The use of face masks by the general public has now been advocated in several countries across the globe, with many governments using them as part of their control strategy for COVID-19. Yet many individuals are still disputing the value and effectiveness of face masks. As we learn more and more about the virus, including its transmission, we are in a much stronger position to suggest why we should be wearing one.
The World Health Organisation didn’t recommend face mask use early on in the pandemic, so why now?
There was a genuine concern at the start of the pandemic that there was insufficient supply of surgical masks for health care workers. Encouraging members of the public to wear face masks would inevitably lead to mass panic buying and negative stock levels. Now that worldwide supply of surgical and non-surgical masks can meet demand, the official guidance is changing towards the public wearing them.
We also have a clearer understanding of the virus compared to when it first surfaced. We now know that asymptomatic transmission of the virus is possible. It is not therefore a case of only wearing a mask if you have symptoms, it is the only way to ensure that those carrying the virus without showing any symptoms do not pass it on to others as they go about their daily life.
What else have we learnt about COVID-19 that now supports the use of face masks?
As well as asymptomatic carriers, there are also “pre-symptomatic” carriers of the virus: studies have found that viral load actually peaks in the days prior to symptoms appearing. Ultimately, wearing a face mask protects others from catching the virus from you before your symptoms develop and you know that you must self-isolate. Since there are both asymptomatic and pre-symptomatic carriers, you can’t always tell who is infected or if the disease will develop symptomatically, so mask wearing is both precautionary and necessary.
It is still being debated whether viral load affects the severity of symptoms, their duration or a patient’s medical outcome, but if this is the case then the use of face masks becomes even more crucial for pre-symptomatic carriers.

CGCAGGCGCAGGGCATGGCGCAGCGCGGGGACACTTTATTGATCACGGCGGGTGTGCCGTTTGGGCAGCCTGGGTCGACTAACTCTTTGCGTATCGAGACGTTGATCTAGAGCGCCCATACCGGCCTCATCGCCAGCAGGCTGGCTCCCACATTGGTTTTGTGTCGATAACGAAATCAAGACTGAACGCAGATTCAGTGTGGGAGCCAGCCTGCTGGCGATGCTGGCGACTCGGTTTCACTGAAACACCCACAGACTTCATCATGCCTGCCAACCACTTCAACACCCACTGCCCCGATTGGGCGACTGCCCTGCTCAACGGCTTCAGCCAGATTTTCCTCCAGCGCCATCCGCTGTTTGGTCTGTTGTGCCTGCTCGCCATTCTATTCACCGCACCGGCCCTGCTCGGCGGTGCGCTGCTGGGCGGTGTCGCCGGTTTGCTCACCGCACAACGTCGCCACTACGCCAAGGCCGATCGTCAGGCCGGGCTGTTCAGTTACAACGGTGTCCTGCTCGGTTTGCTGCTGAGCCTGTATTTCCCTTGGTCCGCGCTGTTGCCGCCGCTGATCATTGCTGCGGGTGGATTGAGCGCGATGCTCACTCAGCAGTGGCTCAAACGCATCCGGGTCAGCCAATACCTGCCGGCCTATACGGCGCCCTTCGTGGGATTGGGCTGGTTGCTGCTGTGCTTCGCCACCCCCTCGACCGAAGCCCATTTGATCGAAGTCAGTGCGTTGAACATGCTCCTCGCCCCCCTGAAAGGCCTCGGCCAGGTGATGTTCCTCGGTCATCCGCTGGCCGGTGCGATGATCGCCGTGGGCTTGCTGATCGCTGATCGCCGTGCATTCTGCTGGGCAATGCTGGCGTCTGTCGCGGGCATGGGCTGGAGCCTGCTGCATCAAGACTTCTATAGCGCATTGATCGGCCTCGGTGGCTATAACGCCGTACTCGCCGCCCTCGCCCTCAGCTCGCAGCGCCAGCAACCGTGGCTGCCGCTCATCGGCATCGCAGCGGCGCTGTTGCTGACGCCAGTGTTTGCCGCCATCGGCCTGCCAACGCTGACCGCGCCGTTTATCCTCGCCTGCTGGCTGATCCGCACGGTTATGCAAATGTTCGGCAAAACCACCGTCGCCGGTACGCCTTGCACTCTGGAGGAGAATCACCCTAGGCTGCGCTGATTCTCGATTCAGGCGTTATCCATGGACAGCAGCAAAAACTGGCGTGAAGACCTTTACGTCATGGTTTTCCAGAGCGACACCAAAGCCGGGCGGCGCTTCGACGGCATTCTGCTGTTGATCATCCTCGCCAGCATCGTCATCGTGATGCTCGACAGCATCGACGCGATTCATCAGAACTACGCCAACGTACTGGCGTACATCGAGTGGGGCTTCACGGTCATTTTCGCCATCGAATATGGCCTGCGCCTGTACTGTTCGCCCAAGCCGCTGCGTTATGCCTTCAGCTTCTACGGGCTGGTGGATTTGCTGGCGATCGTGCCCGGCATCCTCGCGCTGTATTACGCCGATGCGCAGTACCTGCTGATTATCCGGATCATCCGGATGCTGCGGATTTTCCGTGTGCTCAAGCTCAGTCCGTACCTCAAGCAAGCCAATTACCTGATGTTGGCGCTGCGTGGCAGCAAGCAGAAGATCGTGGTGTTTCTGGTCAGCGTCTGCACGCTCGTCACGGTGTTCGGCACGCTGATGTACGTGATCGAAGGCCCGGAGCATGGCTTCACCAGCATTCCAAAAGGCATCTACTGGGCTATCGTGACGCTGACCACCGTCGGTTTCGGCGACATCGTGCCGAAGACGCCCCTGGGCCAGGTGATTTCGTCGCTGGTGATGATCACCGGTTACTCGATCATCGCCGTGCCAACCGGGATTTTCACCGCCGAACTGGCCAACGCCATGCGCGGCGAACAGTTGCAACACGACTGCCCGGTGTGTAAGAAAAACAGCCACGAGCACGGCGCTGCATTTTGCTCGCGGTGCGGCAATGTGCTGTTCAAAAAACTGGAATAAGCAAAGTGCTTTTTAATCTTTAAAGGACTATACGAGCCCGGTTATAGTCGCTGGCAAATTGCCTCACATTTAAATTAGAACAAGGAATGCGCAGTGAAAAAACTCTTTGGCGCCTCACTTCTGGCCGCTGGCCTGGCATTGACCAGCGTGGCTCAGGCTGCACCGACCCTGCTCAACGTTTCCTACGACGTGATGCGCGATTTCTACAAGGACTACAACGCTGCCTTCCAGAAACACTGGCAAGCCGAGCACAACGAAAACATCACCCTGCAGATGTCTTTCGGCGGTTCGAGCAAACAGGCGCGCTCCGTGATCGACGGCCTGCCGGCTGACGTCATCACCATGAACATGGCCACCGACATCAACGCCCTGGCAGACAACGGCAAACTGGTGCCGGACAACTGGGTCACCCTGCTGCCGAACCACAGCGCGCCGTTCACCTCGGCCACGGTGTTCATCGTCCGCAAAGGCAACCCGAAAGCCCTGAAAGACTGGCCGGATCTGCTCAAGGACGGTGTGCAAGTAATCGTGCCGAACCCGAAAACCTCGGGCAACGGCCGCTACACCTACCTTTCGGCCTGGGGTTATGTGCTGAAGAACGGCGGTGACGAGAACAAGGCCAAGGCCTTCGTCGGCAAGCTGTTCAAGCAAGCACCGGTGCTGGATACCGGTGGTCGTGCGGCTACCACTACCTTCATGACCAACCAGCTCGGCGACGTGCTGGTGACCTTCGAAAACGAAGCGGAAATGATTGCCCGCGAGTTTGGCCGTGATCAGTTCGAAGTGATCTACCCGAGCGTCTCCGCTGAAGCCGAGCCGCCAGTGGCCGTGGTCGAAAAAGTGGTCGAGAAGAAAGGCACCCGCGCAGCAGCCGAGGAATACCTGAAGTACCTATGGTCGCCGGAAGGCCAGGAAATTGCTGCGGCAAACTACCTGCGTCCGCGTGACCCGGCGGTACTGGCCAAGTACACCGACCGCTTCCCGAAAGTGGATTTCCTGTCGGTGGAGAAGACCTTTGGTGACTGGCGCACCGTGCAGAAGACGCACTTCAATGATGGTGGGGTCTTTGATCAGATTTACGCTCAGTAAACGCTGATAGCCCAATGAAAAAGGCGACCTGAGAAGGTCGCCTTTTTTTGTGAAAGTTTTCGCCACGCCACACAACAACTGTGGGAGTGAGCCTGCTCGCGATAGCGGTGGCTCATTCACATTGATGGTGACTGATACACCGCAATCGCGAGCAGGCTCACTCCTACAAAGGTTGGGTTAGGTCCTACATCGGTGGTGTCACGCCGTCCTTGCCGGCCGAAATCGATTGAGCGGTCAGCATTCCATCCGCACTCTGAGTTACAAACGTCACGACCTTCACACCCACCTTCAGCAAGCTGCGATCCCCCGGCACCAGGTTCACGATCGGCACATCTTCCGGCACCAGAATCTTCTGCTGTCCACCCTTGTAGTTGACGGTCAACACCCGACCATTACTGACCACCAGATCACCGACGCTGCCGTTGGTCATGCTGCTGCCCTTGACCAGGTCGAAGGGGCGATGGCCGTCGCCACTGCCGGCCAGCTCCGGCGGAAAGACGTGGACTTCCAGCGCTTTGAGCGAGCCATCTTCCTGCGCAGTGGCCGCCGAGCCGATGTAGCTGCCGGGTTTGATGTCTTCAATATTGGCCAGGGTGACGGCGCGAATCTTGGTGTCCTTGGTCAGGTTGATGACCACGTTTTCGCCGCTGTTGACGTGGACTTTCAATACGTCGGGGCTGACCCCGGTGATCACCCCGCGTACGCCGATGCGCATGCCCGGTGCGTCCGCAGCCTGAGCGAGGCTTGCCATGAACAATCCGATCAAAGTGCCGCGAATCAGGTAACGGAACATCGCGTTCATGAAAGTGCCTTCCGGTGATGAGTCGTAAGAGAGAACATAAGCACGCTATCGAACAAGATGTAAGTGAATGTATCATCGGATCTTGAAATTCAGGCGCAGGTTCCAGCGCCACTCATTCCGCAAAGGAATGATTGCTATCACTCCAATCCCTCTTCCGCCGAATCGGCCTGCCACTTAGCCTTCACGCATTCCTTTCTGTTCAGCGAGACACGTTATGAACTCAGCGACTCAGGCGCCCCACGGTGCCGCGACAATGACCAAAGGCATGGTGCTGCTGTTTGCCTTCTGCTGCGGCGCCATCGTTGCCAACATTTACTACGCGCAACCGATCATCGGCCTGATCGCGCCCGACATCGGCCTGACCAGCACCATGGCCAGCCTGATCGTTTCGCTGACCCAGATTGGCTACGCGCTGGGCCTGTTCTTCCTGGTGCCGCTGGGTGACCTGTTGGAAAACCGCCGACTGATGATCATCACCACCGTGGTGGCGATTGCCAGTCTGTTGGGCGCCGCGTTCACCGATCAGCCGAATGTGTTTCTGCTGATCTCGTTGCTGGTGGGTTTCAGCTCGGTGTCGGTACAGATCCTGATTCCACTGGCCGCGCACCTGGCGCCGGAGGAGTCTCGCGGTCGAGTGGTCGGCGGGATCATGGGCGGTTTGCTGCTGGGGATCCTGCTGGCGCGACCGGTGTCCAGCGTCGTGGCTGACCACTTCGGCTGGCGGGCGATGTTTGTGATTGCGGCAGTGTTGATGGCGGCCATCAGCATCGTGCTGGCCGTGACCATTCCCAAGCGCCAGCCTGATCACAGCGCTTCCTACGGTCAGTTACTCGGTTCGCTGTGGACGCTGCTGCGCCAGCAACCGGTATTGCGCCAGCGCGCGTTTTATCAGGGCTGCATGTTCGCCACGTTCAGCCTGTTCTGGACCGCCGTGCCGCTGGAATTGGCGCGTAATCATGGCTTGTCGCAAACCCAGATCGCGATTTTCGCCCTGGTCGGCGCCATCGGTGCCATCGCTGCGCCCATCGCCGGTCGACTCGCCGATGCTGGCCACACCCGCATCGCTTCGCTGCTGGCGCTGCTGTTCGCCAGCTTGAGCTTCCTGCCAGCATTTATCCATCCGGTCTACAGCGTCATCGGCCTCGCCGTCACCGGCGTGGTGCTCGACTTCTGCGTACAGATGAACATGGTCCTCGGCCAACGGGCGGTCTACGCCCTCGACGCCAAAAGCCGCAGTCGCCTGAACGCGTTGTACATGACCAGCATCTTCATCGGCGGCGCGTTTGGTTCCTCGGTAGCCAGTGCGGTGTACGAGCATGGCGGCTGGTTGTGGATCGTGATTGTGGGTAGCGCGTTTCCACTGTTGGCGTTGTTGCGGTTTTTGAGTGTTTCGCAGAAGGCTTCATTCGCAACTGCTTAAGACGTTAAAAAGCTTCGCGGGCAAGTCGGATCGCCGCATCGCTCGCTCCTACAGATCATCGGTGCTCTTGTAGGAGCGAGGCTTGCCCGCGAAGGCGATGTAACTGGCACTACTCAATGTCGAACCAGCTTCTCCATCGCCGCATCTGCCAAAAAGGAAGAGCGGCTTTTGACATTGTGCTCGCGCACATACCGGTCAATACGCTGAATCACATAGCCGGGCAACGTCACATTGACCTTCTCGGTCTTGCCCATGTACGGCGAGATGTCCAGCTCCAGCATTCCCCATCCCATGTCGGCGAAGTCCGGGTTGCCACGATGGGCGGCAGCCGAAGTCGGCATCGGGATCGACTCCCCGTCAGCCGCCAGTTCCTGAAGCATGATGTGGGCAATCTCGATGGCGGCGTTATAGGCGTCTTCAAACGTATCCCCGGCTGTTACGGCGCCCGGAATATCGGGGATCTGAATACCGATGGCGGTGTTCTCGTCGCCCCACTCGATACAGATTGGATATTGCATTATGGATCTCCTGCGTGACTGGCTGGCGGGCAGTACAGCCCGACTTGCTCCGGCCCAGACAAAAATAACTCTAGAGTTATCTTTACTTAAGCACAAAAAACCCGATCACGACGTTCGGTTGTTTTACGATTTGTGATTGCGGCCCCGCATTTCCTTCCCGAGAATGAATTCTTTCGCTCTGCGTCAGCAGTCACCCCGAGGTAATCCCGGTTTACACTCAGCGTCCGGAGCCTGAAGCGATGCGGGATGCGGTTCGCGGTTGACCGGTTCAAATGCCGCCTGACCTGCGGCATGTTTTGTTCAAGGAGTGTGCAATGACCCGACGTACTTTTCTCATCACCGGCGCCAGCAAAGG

Is it true that wearing a face mask only protects others, and in fact it does not prevent you from catching the virus?
It was previously thought that face masks only protect others, not the wearer, however a new study from Oxford’s Leverhulme Centre for Demographic Science suggests that masks made of adequate material with a sufficient level of filtration, but that also fit correctly, do provide some protection for the wearer. It is all about the spread of infectious droplets, and face masks do provide a form of barrier to their entry and exit, even partially. It should be noted however, that valved masks do not block exhaled droplets.
The OmniProtect face mask offers even greater protection for both the wearer and those they come into contact with, as the fabric on both the inner and outer layers of the mask is treated with antimicrobial technology, meaning that viruses and bacteria are destroyed when exhaled by the wearer and also when they reach the wearer from other people or from the atmosphere.
The use of face masks really needs to be a collective effort from everyone to be effective. The more people who wear face masks and minimise the transmission of the virus, the less virus there is circulating in the community, therefore reducing everyone’s infection risk.
In the absence of a vaccine, the widespread use of face masks by the general public, along with increased handwashing and hygiene practices, could be the most effective non-medical intervention that we have. It may take a cultural shift and change in public perception to make mask-wearing “normal” (or perhaps just about tolerable), but when human lives are at risk, isn’t it worth a try?